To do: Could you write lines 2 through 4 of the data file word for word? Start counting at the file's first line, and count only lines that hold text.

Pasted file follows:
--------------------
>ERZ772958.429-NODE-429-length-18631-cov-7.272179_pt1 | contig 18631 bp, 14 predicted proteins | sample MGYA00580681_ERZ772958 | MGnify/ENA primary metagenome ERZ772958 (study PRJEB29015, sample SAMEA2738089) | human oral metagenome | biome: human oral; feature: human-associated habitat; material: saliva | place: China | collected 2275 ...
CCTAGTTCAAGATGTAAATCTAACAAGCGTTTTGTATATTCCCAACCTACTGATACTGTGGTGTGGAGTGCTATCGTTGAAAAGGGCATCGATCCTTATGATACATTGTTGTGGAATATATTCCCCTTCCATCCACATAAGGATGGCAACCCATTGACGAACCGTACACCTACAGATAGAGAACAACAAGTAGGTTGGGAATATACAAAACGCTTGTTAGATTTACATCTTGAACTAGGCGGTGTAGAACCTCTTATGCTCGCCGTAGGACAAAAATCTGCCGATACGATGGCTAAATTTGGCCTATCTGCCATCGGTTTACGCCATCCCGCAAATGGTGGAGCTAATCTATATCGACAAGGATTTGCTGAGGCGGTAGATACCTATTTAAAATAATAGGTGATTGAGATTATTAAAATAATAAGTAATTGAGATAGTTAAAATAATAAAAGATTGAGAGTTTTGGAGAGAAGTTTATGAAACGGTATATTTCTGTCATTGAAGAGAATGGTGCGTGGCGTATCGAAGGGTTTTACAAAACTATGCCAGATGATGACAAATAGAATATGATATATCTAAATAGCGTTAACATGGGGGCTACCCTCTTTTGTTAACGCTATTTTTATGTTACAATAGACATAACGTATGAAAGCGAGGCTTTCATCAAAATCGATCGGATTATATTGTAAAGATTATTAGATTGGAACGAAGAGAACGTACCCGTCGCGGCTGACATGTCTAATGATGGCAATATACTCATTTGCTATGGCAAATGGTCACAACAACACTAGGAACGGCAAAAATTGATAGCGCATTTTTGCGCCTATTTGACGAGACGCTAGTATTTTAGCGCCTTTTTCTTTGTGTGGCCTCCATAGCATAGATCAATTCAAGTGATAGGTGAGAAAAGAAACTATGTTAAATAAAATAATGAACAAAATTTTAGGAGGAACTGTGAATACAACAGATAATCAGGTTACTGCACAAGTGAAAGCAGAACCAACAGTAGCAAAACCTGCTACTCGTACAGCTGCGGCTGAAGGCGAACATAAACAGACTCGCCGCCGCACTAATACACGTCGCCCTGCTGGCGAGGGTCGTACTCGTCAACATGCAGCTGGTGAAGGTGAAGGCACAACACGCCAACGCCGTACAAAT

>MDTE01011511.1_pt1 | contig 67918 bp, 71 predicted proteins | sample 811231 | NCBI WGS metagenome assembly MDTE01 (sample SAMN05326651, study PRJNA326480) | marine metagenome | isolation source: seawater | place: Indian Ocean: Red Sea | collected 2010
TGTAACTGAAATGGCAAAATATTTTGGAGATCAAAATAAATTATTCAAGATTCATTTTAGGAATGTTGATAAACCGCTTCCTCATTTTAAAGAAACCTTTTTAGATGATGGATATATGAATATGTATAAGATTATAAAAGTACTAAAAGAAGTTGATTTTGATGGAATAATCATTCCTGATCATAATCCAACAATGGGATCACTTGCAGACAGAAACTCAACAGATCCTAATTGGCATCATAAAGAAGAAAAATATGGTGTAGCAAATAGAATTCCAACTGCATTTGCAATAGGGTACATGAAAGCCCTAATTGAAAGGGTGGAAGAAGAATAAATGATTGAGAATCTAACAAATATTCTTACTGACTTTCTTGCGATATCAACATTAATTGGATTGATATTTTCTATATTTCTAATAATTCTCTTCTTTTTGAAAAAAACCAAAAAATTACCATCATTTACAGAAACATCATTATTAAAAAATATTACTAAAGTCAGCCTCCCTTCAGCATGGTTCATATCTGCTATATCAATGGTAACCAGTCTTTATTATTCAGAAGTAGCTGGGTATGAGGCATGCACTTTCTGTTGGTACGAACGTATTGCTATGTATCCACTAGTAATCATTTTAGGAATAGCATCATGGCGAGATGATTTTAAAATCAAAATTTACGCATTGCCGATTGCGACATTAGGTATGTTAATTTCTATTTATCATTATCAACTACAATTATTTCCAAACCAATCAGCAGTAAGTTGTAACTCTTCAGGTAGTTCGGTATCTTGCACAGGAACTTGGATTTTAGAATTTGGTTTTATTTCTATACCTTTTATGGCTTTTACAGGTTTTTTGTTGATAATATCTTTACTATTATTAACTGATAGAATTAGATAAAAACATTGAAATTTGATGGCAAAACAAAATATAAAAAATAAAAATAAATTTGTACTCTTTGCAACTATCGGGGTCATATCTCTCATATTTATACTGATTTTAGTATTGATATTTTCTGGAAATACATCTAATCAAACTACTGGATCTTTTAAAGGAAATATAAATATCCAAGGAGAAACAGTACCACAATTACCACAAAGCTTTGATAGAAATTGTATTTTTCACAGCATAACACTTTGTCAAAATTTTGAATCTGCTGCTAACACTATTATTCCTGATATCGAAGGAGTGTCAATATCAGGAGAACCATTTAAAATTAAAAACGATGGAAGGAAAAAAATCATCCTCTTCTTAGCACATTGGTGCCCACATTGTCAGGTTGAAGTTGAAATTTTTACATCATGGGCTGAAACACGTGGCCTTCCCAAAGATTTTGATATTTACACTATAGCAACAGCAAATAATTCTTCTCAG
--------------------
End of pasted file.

CCTAGTTCAAGATGTAAATCTAACAAGCGTTTTGTATATTCCCAACCTACTGATACTGTGGTGTGGAGTGCTATCGTTGAAAAGGGCATCGATCCTTATGATACATTGTTGTGGAATATATTCCCCTTCCATCCACATAAGGATGGCAACCCATTGACGAACCGTACACCTACAGATAGAGAACAACAAGTAGGTTGGGAATATACAAAACGCTTGTTAGATTTACATCTTGAACTAGGCGGTGTAGAACCTCTTATGCTCGCCGTAGGACAAAAATCTGCCGATACGATGGCTAAATTTGGCCTATCTGCCATCGGTTTACGCCATCCCGCAAATGGTGGAGCTAATCTATATCGACAAGGATTTGCTGAGGCGGTAGATACCTATTTAAAATAATAGGTGATTGAGATTATTAAAATAATAAGTAATTGAGATAGTTAAAATAATAAAAGATTGAGAGTTTTGGAGAGAAGTTTATGAAACGGTATATTTCTGTCATTGAAGAGAATGGTGCGTGGCGTATCGAAGGGTTTTACAAAACTATGCCAGATGATGACAAATAGAATATGATATATCTAAATAGCGTTAACATGGGGGCTACCCTCTTTTGTTAACGCTATTTTTATGTTACAATAGACATAACGTATGAAAGCGAGGCTTTCATCAAAATCGATCGGATTATATTGTAAAGATTATTAGATTGGAACGAAGAGAACGTACCCGTCGCGGCTGACATGTCTAATGATGGCAATATACTCATTTGCTATGGCAAATGGTCACAACAACACTAGGAACGGCAAAAATTGATAGCGCATTTTTGCGCCTATTTGACGAGACGCTAGTATTTTAGCGCCTTTTTCTTTGTGTGGCCTCCATAGCATAGATCAATTCAAGTGATAGGTGAGAAAAGAAACTATGTTAAATAAAATAATGAACAAAATTTTAGGAGGAACTGTGAATACAACAGATAATCAGGTTACTGCACAAGTGAAAGCAGAACCAACAGTAGCAAAACCTGCTACTCGTACAGCTGCGGCTGAAGGCGAACATAAACAGACTCGCCGCCGCACTAATACACGTCGCCCTGCTGGCGAGGGTCGTACTCGTCAACATGCAGCTGGTGAAGGTGAAGGCACAACACGCCAACGCCGTACAAAT

>MDTE01011511.1_pt1 | contig 67918 bp, 71 predicted proteins | sample 811231 | NCBI WGS metagenome assembly MDTE01 (sample SAMN05326651, study PRJNA326480) | marine metagenome | isolation source: seawater | place: Indian Ocean: Red Sea | collected 2010
TGTAACTGAAATGGCAAAATATTTTGGAGATCAAAATAAATTATTCAAGATTCATTTTAGGAATGTTGATAAACCGCTTCCTCATTTTAAAGAAACCTTTTTAGATGATGGATATATGAATATGTATAAGATTATAAAAGTACTAAAAGAAGTTGATTTTGATGGAATAATCATTCCTGATCATAATCCAACAATGGGATCACTTGCAGACAGAAACTCAACAGATCCTAATTGGCATCATAAAGAAGAAAAATATGGTGTAGCAAATAGAATTCCAACTGCATTTGCAATAGGGTACATGAAAGCCCTAATTGAAAGGGTGGAAGAAGAATAAATGATTGAGAATCTAACAAATATTCTTACTGACTTTCTTGCGATATCAACATTAATTGGATTGATATTTTCTATATTTCTAATAATTCTCTTCTTTTTGAAAAAAACCAAAAAATTACCATCATTTACAGAAACATCATTATTAAAAAATATTACTAAAGTCAGCCTCCCTTCAGCATGGTTCATATCTGCTATATCAATGGTAACCAGTCTTTATTATTCAGAAGTAGCTGGGTATGAGGCATGCACTTTCTGTTGGTACGAACGTATTGCTATGTATCCACTAGTAATCATTTTAGGAATAGCATCATGGCGAGATGATTTTAAAATCAAAATTTACGCATTGCCGATTGCGACATTAGGTATGTTAATTTCTATTTATCATTATCAACTACAATTATTTCCAAACCAATCAGCAGTAAGTTGTAACTCTTCAGGTAGTTCGGTATCTTGCACAGGAACTTGGATTTTAGAATTTGGTTTTATTTCTATACCTTTTATGGCTTTTACAGGTTTTTTGTTGATAATATCTTTACTATTATTAACTGATAGAATTAGATAAAAACATTGAAATTTGATGGCAAAACAAAATATAAAAAATAAAAATAAATTTGTACTCTTTGCAACTATCGGGGTCATATCTCTCATATTTATACTGATTTTAGTATTGATATTTTCTGGAAATACATCTAATCAAACTACTGGATCTTTTAAAGGAAATATAAATATCCAAGGAGAAACAGTACCACAATTACCACAAAGCTTTGATAGAAATTGTATTTTTCACAGCATAACACTTTGTCAAAATTTTGAATCTGCTGCTAACACTATTATTCCTGATATCGAAGGAGTGTCAATATCAGGAGAACCATTTAAAATTAAAAACGATGGAAGGAAAAAAATCATCCTCTTCTTAGCACATTGGTGCCCACATTGTCAGGTTGAAGTTGAAATTTTTACATCATGGGCTGAAACACGTGGCCTTCCCAAAGATTTTGATATTTACACTATAGCAACAGCAAATAATTCTTCTCAG